Are social impact bonds effective?
A couple of days ago my attention was pointed to a blog. The piece was titled The Immorality of innovation — the Tale of Social Impact Bonds. I was dismayed to read such a one eyed piece that actively avoids taking a practical look at whether SIBs are effective or not and instead attacks them ideologically. There have been a few pieces around like this recently, so it feels time to respond.
The principal allegation is that vulnerable people will be treated as objects to serve the profit of some speculative investor. It isn’t true. Unless social impact bonds put beneficiaries and their needs at the centre of the programme, they cannot work. All social impact bonds are designed to respond to the challenges that individuals face by delivering tailored support.
The supposed profits that investors make, are compensation for the risk they take in paying for untested interventions and providing upfront capital to voluntary organisations. It is not about making money out of misery or commoditising individual distress. Any investor looking for a quick buck should look elsewhere as there are much easier and less riskier ways of making money. What social impact bonds are trying to do align finance with social purpose. Finance always follows social purpose — not the other way round.
Perverse incentives remain a key concern. What we seek in developing SIBs is alignment. Alignment between the outcomes for payment with the needs of the individuals in the programme. Alignment in interests and values between the service provider and the needs of the population they serve. Alignment between the investors’ values and the needs of service users.
Almost all SIBs have had investors with charitable or social aims. Any profits from the programmes are typically going back into socially positive activity. The foundations who invest are clearly aligned. The impact investors usually have foundations as their underlying investors and missions to achieve positive outcomes. Where there has been more commercial or bank capital it has been to provide the secured, lower risk capital that doesn’t influence the programme.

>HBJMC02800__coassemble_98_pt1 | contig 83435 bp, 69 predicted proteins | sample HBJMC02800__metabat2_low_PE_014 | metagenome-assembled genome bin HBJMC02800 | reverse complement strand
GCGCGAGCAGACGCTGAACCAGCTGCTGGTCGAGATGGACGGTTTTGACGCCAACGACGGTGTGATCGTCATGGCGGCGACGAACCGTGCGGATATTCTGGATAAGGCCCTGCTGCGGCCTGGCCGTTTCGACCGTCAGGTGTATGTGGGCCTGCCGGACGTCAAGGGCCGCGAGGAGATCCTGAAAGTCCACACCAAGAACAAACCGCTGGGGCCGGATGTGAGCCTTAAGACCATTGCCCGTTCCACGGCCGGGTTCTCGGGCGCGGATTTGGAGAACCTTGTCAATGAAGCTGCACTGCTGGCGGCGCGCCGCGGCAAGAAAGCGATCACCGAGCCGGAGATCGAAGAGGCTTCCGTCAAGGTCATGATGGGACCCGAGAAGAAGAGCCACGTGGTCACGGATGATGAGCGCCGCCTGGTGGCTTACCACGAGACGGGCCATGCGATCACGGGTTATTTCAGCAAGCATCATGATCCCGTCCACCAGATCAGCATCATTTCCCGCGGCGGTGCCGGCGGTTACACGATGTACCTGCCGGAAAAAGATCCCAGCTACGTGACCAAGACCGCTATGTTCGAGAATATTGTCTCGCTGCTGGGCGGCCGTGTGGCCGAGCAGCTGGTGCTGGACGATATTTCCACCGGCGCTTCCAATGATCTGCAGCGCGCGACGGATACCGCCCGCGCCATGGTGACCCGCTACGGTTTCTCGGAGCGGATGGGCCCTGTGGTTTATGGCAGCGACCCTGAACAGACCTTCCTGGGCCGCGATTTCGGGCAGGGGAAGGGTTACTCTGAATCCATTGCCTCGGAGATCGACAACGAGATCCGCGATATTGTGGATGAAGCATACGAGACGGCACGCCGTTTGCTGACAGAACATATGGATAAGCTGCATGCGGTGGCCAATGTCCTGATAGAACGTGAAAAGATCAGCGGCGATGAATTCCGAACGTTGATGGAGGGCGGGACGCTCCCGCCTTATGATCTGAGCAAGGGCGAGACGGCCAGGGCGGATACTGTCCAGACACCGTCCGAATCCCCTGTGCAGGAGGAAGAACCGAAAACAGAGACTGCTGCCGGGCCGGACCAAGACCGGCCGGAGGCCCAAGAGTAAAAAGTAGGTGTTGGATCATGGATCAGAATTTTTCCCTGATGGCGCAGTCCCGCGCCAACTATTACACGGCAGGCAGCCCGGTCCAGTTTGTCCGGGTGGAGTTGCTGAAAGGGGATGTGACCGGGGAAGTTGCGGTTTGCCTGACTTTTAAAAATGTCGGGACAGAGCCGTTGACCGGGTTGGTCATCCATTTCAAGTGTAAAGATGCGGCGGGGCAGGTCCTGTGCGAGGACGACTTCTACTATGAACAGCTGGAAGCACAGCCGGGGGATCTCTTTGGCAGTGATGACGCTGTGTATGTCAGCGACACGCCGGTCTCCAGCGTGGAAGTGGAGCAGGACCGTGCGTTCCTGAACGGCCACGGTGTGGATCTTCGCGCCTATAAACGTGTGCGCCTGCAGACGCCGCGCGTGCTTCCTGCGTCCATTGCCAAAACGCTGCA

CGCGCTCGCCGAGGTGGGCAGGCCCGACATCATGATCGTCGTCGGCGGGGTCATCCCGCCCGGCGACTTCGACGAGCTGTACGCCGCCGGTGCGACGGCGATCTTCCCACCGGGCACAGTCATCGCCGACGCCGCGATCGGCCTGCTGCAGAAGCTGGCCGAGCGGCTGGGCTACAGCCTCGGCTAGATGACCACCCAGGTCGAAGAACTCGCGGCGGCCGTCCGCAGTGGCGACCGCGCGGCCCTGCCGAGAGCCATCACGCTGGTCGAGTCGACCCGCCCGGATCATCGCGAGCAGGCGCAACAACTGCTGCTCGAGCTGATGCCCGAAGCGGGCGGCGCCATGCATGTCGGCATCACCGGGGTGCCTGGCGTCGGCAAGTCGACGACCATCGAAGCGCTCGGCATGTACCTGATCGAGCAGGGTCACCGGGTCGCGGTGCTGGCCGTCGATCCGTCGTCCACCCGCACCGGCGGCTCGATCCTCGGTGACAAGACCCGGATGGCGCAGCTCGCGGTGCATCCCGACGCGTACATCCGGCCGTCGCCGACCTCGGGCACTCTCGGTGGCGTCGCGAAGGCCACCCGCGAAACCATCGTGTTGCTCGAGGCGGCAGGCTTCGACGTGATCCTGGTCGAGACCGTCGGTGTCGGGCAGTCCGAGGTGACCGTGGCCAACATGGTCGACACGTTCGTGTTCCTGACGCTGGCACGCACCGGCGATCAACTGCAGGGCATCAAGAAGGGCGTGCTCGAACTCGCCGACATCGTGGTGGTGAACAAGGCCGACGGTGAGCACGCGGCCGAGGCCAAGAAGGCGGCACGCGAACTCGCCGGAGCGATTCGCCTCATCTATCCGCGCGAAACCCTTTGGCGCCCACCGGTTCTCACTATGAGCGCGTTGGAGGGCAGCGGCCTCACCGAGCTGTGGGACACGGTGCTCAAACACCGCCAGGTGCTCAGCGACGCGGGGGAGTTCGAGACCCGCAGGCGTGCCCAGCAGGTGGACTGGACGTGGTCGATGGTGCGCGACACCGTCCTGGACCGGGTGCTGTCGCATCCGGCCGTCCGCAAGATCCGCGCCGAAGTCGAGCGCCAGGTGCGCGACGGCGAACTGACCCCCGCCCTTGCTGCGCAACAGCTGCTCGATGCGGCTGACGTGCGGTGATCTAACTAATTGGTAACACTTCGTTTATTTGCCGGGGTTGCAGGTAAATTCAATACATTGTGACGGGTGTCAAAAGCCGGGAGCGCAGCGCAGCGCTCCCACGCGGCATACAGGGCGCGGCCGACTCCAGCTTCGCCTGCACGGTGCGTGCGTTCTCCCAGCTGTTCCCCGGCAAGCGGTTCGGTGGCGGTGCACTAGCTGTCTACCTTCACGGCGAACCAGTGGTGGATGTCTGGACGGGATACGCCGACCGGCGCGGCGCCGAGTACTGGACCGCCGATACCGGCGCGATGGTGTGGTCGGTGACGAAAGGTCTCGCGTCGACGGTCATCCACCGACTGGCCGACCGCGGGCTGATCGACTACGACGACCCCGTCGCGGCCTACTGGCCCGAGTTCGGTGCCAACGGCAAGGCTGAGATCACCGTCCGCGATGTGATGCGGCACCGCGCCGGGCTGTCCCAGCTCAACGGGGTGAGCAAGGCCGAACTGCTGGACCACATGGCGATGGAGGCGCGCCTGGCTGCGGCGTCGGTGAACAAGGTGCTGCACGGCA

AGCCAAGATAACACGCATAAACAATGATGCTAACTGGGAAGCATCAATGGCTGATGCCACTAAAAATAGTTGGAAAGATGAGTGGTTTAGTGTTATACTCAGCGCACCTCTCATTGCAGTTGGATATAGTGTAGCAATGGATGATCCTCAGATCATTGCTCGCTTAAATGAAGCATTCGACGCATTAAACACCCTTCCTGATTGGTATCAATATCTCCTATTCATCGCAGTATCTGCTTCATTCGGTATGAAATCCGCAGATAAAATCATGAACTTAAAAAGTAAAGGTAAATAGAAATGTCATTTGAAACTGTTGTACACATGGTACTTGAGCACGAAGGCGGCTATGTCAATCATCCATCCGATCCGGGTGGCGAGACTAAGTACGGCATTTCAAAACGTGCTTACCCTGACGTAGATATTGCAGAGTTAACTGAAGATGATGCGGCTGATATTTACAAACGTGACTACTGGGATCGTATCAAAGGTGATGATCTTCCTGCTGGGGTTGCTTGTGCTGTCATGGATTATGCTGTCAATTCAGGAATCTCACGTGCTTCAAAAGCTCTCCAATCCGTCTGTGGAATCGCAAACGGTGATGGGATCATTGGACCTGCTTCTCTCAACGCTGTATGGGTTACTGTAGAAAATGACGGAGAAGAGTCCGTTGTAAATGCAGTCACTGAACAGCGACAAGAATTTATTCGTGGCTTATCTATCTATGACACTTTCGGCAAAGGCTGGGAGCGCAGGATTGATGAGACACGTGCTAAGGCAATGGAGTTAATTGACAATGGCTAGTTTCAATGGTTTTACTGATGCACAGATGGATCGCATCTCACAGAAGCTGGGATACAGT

So having aligned investors and outcomes with the needs of the populations served, the final piece of the puzzle is to ensure that the governance of the programme is aligned with those needs. The governing bodies of the SIBs we set up have a mix of people on them, sector specialists in the area of work, investors keen to see the programme succeed, and an independent chair. So if misalignment occurs it can be carefully managed.
So what are we trying to do with SIBs?
SIBs are about enabling positive social change. Government is generally cautious on spending money on new programmes, and when it does it often over specifies what it is looking for in a way that stops programmes from learning or improving the service they provide over time.
SIBs address these issues by allowing government to pay for the outcomes generated by a programme, not the inputs and processes that sit within it. This allows government to try things it wouldn’t try otherwise and it allows providers to focus on outcomes, adapting their programmes as they learn, rather than just sticking with what they were told to do. For organisations frustrated with restrictive contracts, or finding it hard to get government to engage, this model has proved very helpful. It solves a problem.
The finance is simply needed to make the thing work. Investment provides the money before the outcomes are paid and therefore takes the risk that they will fail. This does tend to add some additional rigour, as investors are likely to want to know how things are going and would look to implementers to try to improve their programme in the event it’s not as successful as originally envisaged. But we must careful to ensure that this is not an investment product — this is a social change programme and social activists need to claim it back from the financial community.
What’s wrong with the current system?